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The US Capitol building on Jan. 25. Photo: Alex Edelman/AFP via Getty Images

"Americans should understand that there will be a significant, long-term economic cost to our polarized politics and dysfunctional government," Washington Post economics columnist Steve Pearlstein writes on the Sunday Business cover.

The backdrop: House impeachment managers are arguing that the constitutional powers of Congress to indict a president will never function if Trump isn't found guilty of obstruction, while Trump's defense team is arguing that impeaching Trump would revoke voters' ability to judge the president for his actions.

"In the modern era, there are few if any examples of a country with a healthy, thriving economy and a broken political system. What distinguishes a successful economy from a failing one — what distinguishes Denmark from Italy and South Korea from North — is ... the laws, rules, norms and policies that create the framework in which any economy operates. ...
We can see [the] deterioration in our inability to adapt to changing conditions — the rise of China as an economic superpower, the influx of economic and political refugees, and the threat from global warming. ...
[O]ur approach has been to deny the problem, demonize those with whom we disagree and ostracize anyone who dares to compromise."
— Pearlstein, in the Post

Where it stands: Unemployment remains at a 50-year low, per the latest data from the Labor Department. But, chief financial officers are bracing for an economic slowdown this year, according to Deloitte's quarterly survey of nearly 150 executives at top North American companies.

The bottom line: "'Trump Impeachment Trial Begins. Stocks Hit New High.' If the headline sounds too good to be true, that’s only because it probably is.

Go deeper: Trump's economic shield against impeachment

Go deeper

Updated 5 hours ago - Politics & Policy

Coronavirus dashboard

Illustration: Annelise Capossela/Axios

  1. Health: CDC director defends agency's response to pandemic — CDC warns highly transmissible coronavirus variant could become dominant in U.S. in March.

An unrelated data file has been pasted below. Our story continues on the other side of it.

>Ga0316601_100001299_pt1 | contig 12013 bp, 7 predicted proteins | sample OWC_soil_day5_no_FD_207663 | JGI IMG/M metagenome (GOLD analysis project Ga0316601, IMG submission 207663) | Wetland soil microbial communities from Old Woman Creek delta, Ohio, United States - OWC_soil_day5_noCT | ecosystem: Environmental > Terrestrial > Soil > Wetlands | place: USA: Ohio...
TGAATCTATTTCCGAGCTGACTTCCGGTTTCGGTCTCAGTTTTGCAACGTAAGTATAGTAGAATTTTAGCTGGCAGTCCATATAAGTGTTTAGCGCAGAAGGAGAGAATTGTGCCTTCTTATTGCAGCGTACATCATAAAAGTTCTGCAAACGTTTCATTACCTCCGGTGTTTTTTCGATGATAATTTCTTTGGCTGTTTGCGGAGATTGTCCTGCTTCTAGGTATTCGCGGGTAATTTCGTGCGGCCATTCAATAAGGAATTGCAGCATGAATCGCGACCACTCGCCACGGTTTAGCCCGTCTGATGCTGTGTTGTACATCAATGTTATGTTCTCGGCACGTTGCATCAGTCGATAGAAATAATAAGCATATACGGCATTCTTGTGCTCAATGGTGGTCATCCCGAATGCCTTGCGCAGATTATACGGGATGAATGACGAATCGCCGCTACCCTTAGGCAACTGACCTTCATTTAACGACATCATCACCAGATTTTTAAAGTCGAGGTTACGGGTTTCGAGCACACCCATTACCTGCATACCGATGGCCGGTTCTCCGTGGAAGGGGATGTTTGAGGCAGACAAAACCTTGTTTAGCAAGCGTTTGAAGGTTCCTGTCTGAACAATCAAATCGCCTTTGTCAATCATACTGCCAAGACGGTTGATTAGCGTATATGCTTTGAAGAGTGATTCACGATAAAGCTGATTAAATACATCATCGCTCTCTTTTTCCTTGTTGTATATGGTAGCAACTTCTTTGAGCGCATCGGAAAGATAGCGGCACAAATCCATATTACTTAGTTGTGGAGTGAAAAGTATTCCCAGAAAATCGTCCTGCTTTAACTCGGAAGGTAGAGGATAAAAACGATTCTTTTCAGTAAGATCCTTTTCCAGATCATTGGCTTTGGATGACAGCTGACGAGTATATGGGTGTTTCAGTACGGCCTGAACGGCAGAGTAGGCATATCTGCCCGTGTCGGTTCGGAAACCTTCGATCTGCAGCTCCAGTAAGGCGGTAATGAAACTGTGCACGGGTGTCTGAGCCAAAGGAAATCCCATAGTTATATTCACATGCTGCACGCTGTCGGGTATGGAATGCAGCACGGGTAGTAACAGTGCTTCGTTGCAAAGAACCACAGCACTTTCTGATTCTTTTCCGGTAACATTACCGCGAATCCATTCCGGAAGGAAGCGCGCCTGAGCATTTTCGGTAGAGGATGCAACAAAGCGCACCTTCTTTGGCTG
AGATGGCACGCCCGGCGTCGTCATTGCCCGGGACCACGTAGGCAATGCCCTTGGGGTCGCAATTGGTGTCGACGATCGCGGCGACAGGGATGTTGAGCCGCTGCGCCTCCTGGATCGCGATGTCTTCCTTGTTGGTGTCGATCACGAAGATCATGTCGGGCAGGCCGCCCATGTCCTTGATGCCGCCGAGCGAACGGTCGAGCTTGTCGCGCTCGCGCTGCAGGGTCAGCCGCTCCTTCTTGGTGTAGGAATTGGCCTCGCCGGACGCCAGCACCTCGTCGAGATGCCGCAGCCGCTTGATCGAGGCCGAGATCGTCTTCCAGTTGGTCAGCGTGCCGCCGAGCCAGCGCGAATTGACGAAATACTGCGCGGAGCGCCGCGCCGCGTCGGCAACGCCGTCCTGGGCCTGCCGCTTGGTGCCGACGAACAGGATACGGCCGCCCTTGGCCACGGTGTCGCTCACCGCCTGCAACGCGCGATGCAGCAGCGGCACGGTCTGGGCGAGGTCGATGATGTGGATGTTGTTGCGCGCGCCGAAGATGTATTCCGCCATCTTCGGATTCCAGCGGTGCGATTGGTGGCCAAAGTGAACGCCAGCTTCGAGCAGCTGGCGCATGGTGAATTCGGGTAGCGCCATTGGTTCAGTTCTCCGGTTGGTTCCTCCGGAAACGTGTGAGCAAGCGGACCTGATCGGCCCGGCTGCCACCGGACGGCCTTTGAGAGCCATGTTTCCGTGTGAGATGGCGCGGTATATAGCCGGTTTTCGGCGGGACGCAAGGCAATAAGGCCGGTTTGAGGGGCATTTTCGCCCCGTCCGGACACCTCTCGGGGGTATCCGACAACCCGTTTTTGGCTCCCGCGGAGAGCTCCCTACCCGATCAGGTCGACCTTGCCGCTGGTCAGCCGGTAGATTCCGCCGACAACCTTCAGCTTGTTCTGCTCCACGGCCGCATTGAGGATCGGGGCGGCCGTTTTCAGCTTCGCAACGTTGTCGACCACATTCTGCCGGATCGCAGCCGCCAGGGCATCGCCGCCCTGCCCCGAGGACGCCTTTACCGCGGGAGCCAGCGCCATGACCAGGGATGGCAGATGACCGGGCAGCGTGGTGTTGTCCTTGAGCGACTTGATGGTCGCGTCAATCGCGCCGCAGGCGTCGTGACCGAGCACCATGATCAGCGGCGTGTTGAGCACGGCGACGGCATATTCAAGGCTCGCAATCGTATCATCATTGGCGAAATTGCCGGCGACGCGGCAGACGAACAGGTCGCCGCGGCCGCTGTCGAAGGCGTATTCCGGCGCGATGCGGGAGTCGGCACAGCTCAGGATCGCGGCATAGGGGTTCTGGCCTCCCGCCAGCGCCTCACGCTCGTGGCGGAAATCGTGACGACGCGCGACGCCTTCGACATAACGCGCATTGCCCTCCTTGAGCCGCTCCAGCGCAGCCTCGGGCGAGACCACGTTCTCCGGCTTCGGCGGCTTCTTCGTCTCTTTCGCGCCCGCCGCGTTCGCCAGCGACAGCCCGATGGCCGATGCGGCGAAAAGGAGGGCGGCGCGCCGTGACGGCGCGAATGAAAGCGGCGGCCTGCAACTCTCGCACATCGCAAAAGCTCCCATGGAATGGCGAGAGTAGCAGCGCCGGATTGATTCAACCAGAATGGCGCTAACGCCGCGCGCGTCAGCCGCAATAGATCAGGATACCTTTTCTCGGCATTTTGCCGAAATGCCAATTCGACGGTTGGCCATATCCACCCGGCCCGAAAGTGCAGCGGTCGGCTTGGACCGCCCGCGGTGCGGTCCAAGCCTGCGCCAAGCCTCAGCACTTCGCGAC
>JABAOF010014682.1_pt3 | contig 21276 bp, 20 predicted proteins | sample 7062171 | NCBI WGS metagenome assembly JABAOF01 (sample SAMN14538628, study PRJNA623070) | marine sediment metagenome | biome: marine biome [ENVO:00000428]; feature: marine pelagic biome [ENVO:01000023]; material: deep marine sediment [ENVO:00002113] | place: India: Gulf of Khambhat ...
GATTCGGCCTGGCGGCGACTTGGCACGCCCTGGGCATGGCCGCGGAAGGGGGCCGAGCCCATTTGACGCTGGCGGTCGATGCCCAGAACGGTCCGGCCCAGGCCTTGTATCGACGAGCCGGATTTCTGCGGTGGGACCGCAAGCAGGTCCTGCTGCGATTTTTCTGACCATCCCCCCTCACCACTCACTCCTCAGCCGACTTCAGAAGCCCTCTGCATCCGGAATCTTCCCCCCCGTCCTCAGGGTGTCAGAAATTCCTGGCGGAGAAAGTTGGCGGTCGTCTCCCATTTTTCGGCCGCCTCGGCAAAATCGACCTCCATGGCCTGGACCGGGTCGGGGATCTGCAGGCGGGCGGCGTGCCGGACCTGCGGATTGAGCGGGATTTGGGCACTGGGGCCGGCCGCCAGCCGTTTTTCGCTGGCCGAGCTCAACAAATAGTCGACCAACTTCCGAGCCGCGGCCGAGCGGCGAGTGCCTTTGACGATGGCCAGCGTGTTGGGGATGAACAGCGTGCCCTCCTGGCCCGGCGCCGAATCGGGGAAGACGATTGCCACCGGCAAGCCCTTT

2. Politics: Biden readies massive shifts in policy for his first days in office.
  3. Vaccine: Fauci: 100 million doses in 100 days is "absolutely" doable.
  4. Economy: Unemployment filings explode again.
  5. Tech: Kids' screen time sees a big increase.
  6. World: WHO team arrives in China to investigate pandemic origins.
Dave Lawler, author of World
6 hours ago - World

Alexey Navalny detained after landing back in Moscow

Navalny and his wife shortly before he was detained. Photo: Kirill Kudryavtsev/AFP via Getty

Russian opposition leader Alexey Navalny was detained upon his return to Moscow on Sunday, which came five months after he was poisoned with the nerve agent Novichok. He returned despite being warned that he would be arrested.

The latest: Navalny was stopped at a customs checkpoint and led away alone by officers. He appeared to hug his wife goodbye, and his spokesman reports that his lawyer was not allowed to accompany him.

Mike Allen, author of AM
8 hours ago - Politics & Policy

Biden's "overwhelming force" doctrine

President-elect Biden arrives to introduce his science team in Wilmington yesterday. Photo: Kevin Lamarque/Reuters

President-elect Biden has ordered up a shock-and-awe campaign for his first days in office to signal, as dramatically as possible, the radical shift coming to America and global affairs, his advisers tell us. 

The plan, Part 1 ... Biden, as detailed in a "First Ten Days" memo from incoming chief of staff Ron Klain, plans to unleash executive orders, federal powers and speeches to shift to a stark, national plan for "100 million shots" in three months.